Yevgeny, 32, comes from Vologda, a city in northwest Russia. He works as the head engineer of a construction company, writes dubstep and drum'n'bass, loves Russian sci-fi writer Viktor Pelevin and... is possessed by a spirit. Fortunately for him, the grey-coloured spook that has settled in him — in the vicinity of his head, on the right side — isn’t demonic. This at least was the diagnosis made by a medium on Vkontakte. Yevgeny sent her his photograph and she was able to diagnose him remotely. The medium elaborated: such spirits — those in the vicinity on the head, on the right side — are usually connected with distorted thoughts.
There’s more. Yevgeny’s second earth chakra, responsible for the sexual and the emotional, is in a sorry state. Yevgeny, says the medium, is too soft; he doesn’t have a strong core. He has no sense of being a unique individual and even less of an idea of what he wants. His energy is overly represented by water while lacking earth and fire. Luckily, it’s not all bad. Yevgeny’s sixth chakra, which is responsible for clairvoyance, is not in the slightest bit blocked.
Last year, leading Moscow cardiologist Yuri Buziashvili complained to Interfax news agency that Russians’ annual spend on sorcerers, soothsayers, mediums and psychics came to around $30bn. That’s twice the sum spent on foreign doctors, he noted. Consequently, he continued, doctors in Russia not only have to compete with their foreign colleagues but also with purveyors of the paranormal. All this against a backdrop of declining atheism in Russia; people it seems are desperate to believe that there’s something out there to help them.
A search for “help, medium” on Vkontakte (VK), Russia's equivalent of Facebook, yields over 400 groups while “psychic” returns over 2,500. Social networks have proved the perfect platform for all manner of psychic services. It’s quick and easy. Find a sorcerer, join a group, send a message, pay through a bank machine (the Russian way), send a photograph, have your paranormal experience, close the browsing tab.
Take for example, medium Emilia Bogatyreva’s group with its 19,800 members. Bogatyreva offers various paid services, which she provides via private messages. Personal horoscopes, diagnoses of negative energy, and tarot and rune readings. Prices range from 200 to 1,000 roubles ($5 to $25). Occasionally, she holds free express consultations: one question, one answer.
There’s something sad about the rise in the use of psychics. People are out of luck, money or love. They’re stranded at sea. “What can I do?” they ask. “Maybe a medium can help.” Some ask if they’ll find a new job. The psychic answers: “If you haven’t gone about improving your skills and qualifications, then you’ll find work, but it won’t be what you wanted.” Another might upload a picture of their ex, asking how they can get them back. The psychic answers: “Your problem is a broken amorous union. Nothing can be done, so don’t be upset.” And, if you’re unhappy with the answer, don’t bother asking another psychic. In fact, many mediums ban clients for going elsewhere. “Respect other people’s work,” explains clairvoyant Emilia. “We don’t just pluck things out of thin air. It takes time and energy.”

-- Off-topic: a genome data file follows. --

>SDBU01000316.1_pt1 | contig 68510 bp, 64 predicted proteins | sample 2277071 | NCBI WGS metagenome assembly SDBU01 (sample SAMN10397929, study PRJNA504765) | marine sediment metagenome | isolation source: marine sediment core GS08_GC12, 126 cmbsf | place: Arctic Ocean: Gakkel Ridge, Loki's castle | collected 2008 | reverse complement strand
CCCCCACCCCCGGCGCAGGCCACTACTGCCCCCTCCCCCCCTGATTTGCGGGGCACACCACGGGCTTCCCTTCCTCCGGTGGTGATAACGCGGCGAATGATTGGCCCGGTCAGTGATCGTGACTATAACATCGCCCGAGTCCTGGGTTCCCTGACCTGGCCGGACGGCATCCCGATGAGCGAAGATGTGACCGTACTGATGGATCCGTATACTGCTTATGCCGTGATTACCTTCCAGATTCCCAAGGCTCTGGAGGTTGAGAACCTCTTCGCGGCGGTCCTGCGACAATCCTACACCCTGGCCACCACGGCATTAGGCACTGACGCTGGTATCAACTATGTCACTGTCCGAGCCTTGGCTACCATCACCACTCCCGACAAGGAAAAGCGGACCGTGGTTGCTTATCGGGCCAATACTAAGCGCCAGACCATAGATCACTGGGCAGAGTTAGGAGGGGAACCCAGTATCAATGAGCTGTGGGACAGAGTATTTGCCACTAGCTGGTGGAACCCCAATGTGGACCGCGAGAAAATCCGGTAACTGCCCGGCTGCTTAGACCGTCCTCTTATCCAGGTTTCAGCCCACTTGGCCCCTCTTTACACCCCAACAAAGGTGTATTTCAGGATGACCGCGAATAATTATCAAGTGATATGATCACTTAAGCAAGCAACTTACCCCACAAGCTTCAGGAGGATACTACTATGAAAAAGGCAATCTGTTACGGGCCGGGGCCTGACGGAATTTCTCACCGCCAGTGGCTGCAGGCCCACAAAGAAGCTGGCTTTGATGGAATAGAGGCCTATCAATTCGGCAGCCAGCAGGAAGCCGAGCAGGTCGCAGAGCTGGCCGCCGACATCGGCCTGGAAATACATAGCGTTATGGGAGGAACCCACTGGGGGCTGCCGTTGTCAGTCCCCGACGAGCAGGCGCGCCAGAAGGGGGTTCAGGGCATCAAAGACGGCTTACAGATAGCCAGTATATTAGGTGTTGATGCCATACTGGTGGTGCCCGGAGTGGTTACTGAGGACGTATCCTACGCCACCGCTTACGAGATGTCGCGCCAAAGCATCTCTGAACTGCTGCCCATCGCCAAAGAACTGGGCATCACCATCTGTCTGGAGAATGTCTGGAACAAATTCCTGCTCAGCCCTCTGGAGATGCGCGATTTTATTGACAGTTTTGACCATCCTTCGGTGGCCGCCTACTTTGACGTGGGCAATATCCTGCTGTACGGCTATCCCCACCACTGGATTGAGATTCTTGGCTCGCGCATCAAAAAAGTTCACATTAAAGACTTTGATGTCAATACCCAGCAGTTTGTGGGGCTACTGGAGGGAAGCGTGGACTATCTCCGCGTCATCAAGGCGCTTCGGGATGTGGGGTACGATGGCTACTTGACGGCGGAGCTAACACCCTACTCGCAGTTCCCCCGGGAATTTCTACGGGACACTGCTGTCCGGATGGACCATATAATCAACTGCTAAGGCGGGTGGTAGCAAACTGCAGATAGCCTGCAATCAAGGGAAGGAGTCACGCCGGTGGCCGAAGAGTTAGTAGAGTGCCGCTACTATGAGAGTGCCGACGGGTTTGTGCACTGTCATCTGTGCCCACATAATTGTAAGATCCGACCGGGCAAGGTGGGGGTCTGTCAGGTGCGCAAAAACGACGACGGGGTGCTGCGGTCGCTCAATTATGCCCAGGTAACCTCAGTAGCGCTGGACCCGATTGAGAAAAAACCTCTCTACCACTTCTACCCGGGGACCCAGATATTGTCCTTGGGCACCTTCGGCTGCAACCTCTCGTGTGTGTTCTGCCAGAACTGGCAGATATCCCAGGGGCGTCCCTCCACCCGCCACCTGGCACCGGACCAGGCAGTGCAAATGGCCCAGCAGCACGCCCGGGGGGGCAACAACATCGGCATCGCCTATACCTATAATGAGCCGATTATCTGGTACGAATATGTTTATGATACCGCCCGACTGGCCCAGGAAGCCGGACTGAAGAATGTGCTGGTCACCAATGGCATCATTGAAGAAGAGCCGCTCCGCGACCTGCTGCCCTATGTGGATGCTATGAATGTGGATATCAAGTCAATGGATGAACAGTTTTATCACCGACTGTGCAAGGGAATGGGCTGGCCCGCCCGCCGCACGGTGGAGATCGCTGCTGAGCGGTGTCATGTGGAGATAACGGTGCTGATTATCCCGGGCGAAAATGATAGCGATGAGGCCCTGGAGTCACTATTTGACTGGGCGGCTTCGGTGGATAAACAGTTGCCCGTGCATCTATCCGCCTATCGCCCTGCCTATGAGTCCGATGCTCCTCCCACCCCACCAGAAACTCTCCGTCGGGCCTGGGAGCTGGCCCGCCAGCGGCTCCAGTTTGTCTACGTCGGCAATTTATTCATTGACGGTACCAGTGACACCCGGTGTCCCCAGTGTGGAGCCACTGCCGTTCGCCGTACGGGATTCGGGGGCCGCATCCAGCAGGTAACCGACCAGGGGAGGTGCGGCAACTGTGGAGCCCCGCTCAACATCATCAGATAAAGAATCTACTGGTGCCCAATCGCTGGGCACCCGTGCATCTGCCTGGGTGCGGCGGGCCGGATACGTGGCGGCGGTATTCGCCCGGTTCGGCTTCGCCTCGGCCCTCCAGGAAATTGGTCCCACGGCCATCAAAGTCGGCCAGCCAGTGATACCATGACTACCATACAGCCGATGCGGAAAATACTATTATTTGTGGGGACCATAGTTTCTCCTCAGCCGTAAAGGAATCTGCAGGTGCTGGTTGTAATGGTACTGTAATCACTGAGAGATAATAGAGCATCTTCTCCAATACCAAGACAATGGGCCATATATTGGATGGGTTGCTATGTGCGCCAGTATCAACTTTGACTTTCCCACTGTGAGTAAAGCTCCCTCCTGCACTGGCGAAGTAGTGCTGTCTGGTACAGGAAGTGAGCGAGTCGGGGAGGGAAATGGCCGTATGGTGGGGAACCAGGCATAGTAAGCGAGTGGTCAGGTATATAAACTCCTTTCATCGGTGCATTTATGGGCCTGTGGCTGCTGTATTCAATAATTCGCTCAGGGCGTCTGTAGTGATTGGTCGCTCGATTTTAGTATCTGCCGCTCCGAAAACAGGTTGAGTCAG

There’s something sad about the rise in the use of psychics. People are out of luck, money or love. They’re stranded at sea. “What can I do?” they ask. “Maybe a medium can help”
Yevgeny from Vologda sent his photo to the psychic Viktoria Butova, who, with only 1,500 subscribers, has a relatively small following. Butova first realised her potential for clairvoyance when she was a child. Her maternal ancestors practiced healing and one of them was a white witch. She developed her capabilities through training and practice, and studied at the Alten Centre — an organisation not dissimilar to S.H.I.E.L.D. in the Avengers comic — in central Moscow. The organisation provides training courses for would-be magicians and mystics on a mission to protect the world from the forces of darkness.
Butova’s business model is as follows: she offers a free online assessment of negative energy from a photograph but anything more will cost you. She heals, tells fortunes, purifies, expels spirits and the souls of the restless dead, and holds exorcism seances. An online consultation costs 1,500 roubles ($40) while a personal appointment costs 3,000 roubles ($80) upwards, depending on the service. Psychic healing is Butova’s specialty. Not that there’s anything fun about the work, given the number of dead souls and spirits she comes face to face with; when you exorcise them, they shake and roar and smash their heads against the floor.
Being diagnosed with a malign presence — in the vicinity of the head, on the right side — leaves Yevgeny with mixed feelings. On the one hand, he’s not convinced that any of this actually works. But, people have left good reviews for Butova, so there must be something to it, right? Plus, his girlfriend went to a medium who cleansed her of her spirits and after that she felt as if a great weight had been lifted. And try though he might, Yevgeny from Vologda still hasn’t been able to figure out how to use his sixth chakra, unblocked though it is, for clairvoyance.